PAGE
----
I finally started watching Friday Night Lights over Thanksgiving. Several people, including C3's own Sam Ford (see his post on FNL) had been hounding me to give the show a shot for months, but I had been resolute in my resistance. I had so little time for TV as it was, so why would I spend it on a show about high school sports? What did I know about football, or even Texas, for that matter? It wasn't until someone literally shoved the DVDs in front of me that I gave it a chance and immediately fell for the way it's able to convey with such astute, human tenderness a culture that had once seemed to me so alien and unwelcoming.
So I count myself amongst the "fans, critics, and even network suits" Virginia Hefferman mentioned in her New York Times Magazine article who had come to think of Friday Night Lights as necessary television. And, as a member of C3, a fan of many media properties, a consumer of transmedia content, a blogger, and a once-reader of fanfiction (back when I had time to read any form of fiction), I agree in general that entertainment and art are becoming increasingly collaborative and that fan engagement is gaining greater prominence as a marker for success.
I very much encourage the recognition that fan production and participation has value. Hefferman's article seems to present all of these things in a fairly positive light, as well as laud Friday Night Lights as one of the best and most essential shows on television. However, reading the article as someone on both sides of the Friday Night Lights and fan engagement/transmedia equation, I can't help but feel that I've somehow been slapped with the blame twice over for the show's floundering ratings.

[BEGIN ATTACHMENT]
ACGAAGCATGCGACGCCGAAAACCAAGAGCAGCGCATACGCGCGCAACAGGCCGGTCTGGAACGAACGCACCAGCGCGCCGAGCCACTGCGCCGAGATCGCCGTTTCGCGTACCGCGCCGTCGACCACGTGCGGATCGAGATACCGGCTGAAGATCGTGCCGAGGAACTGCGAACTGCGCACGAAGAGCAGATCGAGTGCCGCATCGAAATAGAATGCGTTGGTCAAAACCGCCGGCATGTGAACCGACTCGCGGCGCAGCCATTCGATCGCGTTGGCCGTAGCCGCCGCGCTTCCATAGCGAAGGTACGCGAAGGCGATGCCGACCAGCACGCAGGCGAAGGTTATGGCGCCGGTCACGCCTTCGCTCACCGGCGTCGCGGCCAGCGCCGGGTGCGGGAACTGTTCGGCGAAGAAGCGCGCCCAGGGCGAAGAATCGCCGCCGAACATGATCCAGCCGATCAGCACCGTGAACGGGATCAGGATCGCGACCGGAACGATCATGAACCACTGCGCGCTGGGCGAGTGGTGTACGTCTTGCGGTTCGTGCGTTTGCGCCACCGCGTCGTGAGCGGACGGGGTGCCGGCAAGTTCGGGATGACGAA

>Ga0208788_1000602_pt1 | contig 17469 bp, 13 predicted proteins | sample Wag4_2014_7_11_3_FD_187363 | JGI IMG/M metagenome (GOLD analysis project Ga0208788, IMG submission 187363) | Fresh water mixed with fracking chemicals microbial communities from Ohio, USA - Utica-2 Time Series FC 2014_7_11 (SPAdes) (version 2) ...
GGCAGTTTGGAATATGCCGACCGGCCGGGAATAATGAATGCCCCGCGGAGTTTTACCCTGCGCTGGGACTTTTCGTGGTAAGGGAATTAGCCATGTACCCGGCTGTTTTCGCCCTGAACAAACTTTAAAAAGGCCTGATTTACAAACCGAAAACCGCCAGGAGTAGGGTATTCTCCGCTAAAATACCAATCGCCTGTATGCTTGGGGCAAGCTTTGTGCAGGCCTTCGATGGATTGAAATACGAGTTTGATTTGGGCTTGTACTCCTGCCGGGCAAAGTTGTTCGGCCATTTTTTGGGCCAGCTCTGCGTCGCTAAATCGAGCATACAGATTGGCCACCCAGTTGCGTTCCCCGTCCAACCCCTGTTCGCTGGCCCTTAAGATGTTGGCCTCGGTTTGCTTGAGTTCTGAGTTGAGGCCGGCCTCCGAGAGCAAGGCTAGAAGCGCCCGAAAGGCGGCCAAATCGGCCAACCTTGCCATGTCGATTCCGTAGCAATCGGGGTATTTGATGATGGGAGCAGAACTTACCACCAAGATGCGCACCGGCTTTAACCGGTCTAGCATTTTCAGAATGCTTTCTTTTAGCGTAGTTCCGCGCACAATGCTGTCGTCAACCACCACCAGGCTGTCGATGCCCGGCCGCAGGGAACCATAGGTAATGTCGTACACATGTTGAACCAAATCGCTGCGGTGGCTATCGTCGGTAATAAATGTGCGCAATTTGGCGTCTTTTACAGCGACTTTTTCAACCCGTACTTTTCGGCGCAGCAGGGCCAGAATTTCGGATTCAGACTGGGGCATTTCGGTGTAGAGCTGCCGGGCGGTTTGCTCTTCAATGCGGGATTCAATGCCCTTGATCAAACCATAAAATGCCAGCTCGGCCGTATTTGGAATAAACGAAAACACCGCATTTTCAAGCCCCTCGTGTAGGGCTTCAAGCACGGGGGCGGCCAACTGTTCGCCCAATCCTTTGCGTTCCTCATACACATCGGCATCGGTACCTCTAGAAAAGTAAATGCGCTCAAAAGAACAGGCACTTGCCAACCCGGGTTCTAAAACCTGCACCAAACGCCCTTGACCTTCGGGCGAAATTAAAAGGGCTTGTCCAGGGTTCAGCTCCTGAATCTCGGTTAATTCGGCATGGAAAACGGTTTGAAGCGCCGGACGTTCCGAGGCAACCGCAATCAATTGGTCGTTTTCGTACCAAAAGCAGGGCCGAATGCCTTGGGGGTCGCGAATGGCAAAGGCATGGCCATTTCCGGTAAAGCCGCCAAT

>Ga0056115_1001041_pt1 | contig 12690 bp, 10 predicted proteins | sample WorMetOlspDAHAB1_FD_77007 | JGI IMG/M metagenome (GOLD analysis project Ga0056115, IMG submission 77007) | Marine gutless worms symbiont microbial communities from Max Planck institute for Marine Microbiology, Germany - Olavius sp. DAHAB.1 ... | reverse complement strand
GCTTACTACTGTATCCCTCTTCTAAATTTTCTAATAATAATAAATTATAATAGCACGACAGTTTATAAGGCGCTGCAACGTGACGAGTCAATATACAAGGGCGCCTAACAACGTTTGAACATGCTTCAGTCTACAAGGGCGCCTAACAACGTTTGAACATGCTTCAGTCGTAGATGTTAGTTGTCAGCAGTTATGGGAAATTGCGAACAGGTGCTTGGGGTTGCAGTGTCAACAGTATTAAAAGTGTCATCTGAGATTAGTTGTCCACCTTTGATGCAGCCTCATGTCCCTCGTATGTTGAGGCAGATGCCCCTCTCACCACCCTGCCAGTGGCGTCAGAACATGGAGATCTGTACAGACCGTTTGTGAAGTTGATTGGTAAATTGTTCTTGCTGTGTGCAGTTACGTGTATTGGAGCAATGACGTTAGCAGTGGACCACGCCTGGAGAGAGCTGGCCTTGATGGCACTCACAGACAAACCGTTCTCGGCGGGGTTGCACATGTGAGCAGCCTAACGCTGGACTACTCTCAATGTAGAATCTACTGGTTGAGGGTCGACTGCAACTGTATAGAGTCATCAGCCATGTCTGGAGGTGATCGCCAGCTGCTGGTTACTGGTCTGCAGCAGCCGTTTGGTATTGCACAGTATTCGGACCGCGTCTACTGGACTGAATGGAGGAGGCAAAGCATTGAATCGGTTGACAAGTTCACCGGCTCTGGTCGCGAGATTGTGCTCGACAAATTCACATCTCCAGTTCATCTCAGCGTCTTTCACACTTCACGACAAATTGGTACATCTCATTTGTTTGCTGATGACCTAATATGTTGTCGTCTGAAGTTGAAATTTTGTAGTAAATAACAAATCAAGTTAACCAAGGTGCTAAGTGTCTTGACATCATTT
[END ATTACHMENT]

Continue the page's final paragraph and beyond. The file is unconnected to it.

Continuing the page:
What immediately strikes me as fundamentally problematic about the article as a whole is that it seems to be trying to answer several different questions at once. Why Friday Night Lights doesn't generate as much fan-produced content and whether or not transmedia extensions and ancillary goods such as video games and action figures are necessary for a show to gain a following are two adjacent, but ultimately different, questions. Further off still is is the question of why Friday Night Lights isn't seeing ratings that reflect the quality of the show.
As much as I would like to think that fans and fan production have a direct impact on show ratings, the structures of both fan communities and the television industry make the relationship between the two much fuzzier and far too convoluted to propose a direct correlation. Highly successful shows like Desperate Housewives are scarce enough in fan-produced content to be listed alongside Friday Night Lights in the Yuletide obscure/rare fandoms challenge (the relative obscurity of the fandoms are determined by "fandom activity levels in places like LJ, Yahoogroups, and fiction archives, taking into account Google searches, LJ interests, and the recommendations," according to their FAQ), while relatively obscure shows like Farscape and cult hits like Stargate: Atlantis have highly active fandoms. As for the relation between ancillary products and ratings, I'm a little dubious about what should come first -- putting aside the question of whether product tie-ins and transmedia stories would work for such a focused, character-driven show, would it even make sense to create them for a series that doesn't already have an extensive fanbase to buy the stuff?
More troubling to me is the tendency in the article to flatten product tie-ins, transmedia storytelling, and fan production into the same sort of practice. Not only are they not the same type of activity, but they tend to cater to different kinds of fans. While there is certainly overlap, the kind of fan engagement that results in buying an action figure is not necessarily the same kind that comes from playing a video game, which in turn is not necessarily the same kind that results in writing a piece of fanfiction. These are distinct audience practices with distinct social and cultural logics and, while they can all be present at once, I find it difficult to attribute their existence or lack to any one thing.